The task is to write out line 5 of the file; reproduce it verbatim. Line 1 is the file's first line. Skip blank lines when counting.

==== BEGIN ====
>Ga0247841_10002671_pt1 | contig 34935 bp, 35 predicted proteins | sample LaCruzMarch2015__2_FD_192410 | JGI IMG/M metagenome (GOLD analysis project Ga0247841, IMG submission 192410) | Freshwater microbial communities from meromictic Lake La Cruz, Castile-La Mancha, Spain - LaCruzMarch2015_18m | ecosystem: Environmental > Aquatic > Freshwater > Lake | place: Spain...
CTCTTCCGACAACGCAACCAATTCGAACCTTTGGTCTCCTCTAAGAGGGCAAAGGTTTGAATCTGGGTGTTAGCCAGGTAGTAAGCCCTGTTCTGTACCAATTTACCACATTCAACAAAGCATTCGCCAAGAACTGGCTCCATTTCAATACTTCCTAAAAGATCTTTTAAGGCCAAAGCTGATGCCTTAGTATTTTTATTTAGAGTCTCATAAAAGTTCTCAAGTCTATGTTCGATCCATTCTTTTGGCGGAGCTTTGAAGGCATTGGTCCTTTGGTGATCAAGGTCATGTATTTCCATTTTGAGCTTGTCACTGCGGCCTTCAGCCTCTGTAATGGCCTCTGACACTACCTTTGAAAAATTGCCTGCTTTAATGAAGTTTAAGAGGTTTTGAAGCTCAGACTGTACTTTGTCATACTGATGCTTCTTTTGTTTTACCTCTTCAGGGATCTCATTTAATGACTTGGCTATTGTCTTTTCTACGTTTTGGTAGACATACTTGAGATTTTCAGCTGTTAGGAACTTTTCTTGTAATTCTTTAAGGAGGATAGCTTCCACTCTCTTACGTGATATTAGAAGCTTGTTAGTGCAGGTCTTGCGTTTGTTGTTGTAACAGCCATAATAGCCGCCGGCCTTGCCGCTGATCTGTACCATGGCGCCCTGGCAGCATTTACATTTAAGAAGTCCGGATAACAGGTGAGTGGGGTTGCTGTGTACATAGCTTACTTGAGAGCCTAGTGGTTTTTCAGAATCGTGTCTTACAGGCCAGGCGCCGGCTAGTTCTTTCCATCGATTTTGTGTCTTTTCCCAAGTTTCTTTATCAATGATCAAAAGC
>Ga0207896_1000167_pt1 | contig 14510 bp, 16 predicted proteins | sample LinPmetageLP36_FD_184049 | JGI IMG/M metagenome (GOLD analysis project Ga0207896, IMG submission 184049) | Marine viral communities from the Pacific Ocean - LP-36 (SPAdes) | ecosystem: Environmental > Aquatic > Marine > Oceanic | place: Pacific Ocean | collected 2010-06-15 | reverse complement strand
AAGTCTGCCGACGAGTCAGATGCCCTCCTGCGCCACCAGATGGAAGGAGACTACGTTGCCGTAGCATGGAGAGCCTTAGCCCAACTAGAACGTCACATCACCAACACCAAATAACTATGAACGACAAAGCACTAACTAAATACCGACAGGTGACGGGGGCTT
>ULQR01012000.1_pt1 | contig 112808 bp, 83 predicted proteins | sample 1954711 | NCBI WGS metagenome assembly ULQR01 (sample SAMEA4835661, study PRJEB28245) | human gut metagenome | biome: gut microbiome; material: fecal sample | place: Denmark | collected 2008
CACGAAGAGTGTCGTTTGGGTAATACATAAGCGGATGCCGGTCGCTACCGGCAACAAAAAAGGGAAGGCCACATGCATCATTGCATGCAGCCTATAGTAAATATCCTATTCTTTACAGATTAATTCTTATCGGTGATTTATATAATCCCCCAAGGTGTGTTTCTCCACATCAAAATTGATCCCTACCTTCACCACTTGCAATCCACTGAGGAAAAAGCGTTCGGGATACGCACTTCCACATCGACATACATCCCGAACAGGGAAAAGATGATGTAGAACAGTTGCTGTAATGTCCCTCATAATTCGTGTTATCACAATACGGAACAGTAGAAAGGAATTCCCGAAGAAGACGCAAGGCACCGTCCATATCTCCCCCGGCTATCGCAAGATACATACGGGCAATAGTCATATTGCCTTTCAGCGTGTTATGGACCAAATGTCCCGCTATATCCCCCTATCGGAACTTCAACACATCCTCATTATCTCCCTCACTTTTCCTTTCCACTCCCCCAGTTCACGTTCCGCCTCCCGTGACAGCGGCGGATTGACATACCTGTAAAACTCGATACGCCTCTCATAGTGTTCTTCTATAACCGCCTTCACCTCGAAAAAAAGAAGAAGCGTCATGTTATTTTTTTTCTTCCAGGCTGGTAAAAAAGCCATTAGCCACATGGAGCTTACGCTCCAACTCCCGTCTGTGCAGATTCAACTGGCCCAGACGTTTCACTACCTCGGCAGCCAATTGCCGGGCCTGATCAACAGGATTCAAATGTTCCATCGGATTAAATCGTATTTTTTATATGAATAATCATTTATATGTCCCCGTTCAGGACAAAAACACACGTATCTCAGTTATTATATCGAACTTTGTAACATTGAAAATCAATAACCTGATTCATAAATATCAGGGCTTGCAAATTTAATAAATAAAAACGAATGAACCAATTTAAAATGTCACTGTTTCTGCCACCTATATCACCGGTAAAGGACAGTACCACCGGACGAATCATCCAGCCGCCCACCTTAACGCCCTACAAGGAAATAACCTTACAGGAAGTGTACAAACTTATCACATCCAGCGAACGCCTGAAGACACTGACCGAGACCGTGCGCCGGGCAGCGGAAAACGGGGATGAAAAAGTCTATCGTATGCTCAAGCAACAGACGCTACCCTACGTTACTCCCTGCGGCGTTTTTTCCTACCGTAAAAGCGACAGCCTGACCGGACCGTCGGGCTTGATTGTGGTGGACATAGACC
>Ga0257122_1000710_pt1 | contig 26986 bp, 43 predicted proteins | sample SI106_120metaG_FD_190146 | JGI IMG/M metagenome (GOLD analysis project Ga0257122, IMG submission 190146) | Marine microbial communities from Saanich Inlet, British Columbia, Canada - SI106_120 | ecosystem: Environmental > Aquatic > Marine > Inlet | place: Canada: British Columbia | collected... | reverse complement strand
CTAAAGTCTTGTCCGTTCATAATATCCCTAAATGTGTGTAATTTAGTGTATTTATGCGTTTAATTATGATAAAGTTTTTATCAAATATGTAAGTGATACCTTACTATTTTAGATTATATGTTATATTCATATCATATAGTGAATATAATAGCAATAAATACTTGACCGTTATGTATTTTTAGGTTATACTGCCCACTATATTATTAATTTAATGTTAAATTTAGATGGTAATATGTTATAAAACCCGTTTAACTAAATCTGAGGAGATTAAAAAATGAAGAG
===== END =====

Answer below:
>ULQR01012000.1_pt1 | contig 112808 bp, 83 predicted proteins | sample 1954711 | NCBI WGS metagenome assembly ULQR01 (sample SAMEA4835661, study PRJEB28245) | human gut metagenome | biome: gut microbiome; material: fecal sample | place: Denmark | collected 2008